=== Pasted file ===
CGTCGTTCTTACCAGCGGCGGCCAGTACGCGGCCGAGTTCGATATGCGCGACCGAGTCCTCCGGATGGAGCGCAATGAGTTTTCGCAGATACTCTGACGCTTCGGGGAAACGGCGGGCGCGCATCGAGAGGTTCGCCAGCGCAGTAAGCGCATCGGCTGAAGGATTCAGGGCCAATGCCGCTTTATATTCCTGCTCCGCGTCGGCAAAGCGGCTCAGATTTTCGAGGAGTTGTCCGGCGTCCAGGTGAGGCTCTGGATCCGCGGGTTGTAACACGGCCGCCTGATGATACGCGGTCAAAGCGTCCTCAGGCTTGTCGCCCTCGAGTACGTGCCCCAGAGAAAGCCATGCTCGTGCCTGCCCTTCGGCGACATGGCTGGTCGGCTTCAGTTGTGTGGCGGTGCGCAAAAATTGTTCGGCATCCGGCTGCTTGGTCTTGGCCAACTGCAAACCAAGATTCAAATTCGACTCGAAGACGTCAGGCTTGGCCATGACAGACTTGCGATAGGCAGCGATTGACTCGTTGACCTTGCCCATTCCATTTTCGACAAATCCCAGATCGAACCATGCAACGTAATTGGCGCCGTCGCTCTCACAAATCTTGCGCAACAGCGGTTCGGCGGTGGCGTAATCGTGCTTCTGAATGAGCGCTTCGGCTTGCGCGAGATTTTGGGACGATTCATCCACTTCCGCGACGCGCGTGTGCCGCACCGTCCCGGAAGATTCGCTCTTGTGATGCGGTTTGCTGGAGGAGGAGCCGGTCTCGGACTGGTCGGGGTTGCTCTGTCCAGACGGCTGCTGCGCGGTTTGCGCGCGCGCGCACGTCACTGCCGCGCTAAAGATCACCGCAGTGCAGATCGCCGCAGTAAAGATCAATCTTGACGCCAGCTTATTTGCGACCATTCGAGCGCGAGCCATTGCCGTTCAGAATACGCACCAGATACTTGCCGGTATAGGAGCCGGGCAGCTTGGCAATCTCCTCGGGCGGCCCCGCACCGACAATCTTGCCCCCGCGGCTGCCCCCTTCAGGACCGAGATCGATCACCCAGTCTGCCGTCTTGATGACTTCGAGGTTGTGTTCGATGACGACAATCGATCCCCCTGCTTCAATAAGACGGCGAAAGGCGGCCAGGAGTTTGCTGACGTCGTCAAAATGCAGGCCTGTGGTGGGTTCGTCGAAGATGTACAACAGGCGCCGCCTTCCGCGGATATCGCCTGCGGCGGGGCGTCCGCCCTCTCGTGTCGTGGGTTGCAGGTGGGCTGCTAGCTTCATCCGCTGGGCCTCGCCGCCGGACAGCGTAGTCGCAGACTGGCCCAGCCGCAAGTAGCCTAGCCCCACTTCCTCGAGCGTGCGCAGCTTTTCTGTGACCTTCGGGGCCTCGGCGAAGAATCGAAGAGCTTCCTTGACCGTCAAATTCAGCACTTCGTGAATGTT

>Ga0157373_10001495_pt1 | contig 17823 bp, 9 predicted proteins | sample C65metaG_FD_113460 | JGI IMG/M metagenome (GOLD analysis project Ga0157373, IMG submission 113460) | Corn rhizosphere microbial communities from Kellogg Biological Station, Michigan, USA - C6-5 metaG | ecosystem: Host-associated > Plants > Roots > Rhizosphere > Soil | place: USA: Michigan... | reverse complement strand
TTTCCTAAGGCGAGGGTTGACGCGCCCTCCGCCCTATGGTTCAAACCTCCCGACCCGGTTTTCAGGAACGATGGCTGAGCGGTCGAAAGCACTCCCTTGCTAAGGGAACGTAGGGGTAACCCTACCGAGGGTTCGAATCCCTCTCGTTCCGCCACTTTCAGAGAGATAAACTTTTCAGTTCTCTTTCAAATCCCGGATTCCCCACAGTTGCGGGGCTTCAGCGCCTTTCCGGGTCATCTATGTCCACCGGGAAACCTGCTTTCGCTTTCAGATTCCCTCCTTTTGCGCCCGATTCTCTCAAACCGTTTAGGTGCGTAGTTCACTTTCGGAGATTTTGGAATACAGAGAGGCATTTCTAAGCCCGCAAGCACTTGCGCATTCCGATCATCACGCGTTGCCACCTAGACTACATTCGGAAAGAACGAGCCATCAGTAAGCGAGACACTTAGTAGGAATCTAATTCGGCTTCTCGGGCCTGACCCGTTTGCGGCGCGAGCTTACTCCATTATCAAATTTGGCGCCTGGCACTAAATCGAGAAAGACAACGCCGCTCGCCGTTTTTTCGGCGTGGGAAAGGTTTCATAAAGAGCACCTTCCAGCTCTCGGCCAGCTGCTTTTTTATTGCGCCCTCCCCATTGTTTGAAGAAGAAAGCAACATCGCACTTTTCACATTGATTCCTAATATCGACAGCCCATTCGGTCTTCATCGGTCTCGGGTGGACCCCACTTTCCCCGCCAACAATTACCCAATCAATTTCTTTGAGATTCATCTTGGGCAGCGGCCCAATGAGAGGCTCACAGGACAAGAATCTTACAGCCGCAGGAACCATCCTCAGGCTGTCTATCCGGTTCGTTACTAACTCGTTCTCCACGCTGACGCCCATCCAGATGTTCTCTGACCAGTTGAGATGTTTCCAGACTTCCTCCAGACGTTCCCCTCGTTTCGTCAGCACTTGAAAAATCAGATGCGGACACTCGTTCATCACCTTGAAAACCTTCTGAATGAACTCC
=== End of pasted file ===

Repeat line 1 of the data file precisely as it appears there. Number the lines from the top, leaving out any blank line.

CGTCGTTCTTACCAGCGGCGGCCAGTACGCGGCCGAGTTCGATATGCGCGACCGAGTCCTCCGGATGGAGCGCAATGAGTTTTCGCAGATACTCTGACGCTTCGGGGAAACGGCGGGCGCGCATCGAGAGGTTCGCCAGCGCAGTAAGCGCATCGGCTGAAGGATTCAGGGCCAATGCCGCTTTATATTCCTGCTCCGCGTCGGCAAAGCGGCTCAGATTTTCGAGGAGTTGTCCGGCGTCCAGGTGAGGCTCTGGATCCGCGGGTTGTAACACGGCCGCCTGATGATACGCGGTCAAAGCGTCCTCAGGCTTGTCGCCCTCGAGTACGTGCCCCAGAGAAAGCCATGCTCGTGCCTGCCCTTCGGCGACATGGCTGGTCGGCTTCAGTTGTGTGGCGGTGCGCAAAAATTGTTCGGCATCCGGCTGCTTGGTCTTGGCCAACTGCAAACCAAGATTCAAATTCGACTCGAAGACGTCAGGCTTGGCCATGACAGACTTGCGATAGGCAGCGATTGACTCGTTGACCTTGCCCATTCCATTTTCGACAAATCCCAGATCGAACCATGCAACGTAATTGGCGCCGTCGCTCTCACAAATCTTGCGCAACAGCGGTTCGGCGGTGGCGTAATCGTGCTTCTGAATGAGCGCTTCGGCTTGCGCGAGATTTTGGGACGATTCATCCACTTCCGCGACGCGCGTGTGCCGCACCGTCCCGGAAGATTCGCTCTTGTGATGCGGTTTGCTGGAGGAGGAGCCGGTCTCGGACTGGTCGGGGTTGCTCTGTCCAGACGGCTGCTGCGCGGTTTGCGCGCGCGCGCACGTCACTGCCGCGCTAAAGATCACCGCAGTGCAGATCGCCGCAGTAAAGATCAATCTTGACGCCAGCTTATTTGCGACCATTCGAGCGCGAGCCATTGCCGTTCAGAATACGCACCAGATACTTGCCGGTATAGGAGCCGGGCAGCTTGGCAATCTCCTCGGGCGGCCCCGCACCGACAATCTTGCCCCCGCGGCTGCCCCCTTCAGGACCGAGATCGATCACCCAGTCTGCCGTCTTGATGACTTCGAGGTTGTGTTCGATGACGACAATCGATCCCCCTGCTTCAATAAGACGGCGAAAGGCGGCCAGGAGTTTGCTGACGTCGTCAAAATGCAGGCCTGTGGTGGGTTCGTCGAAGATGTACAACAGGCGCCGCCTTCCGCGGATATCGCCTGCGGCGGGGCGTCCGCCCTCTCGTGTCGTGGGTTGCAGGTGGGCTGCTAGCTTCATCCGCTGGGCCTCGCCGCCGGACAGCGTAGTCGCAGACTGGCCCAGCCGCAAGTAGCCTAGCCCCACTTCCTCGAGCGTGCGCAGCTTTTCTGTGACCTTCGGGGCCTCGGCGAAGAATCGAAGAGCTTCCTTGACCGTCAAATTCAGCACTTCGTGAATGTT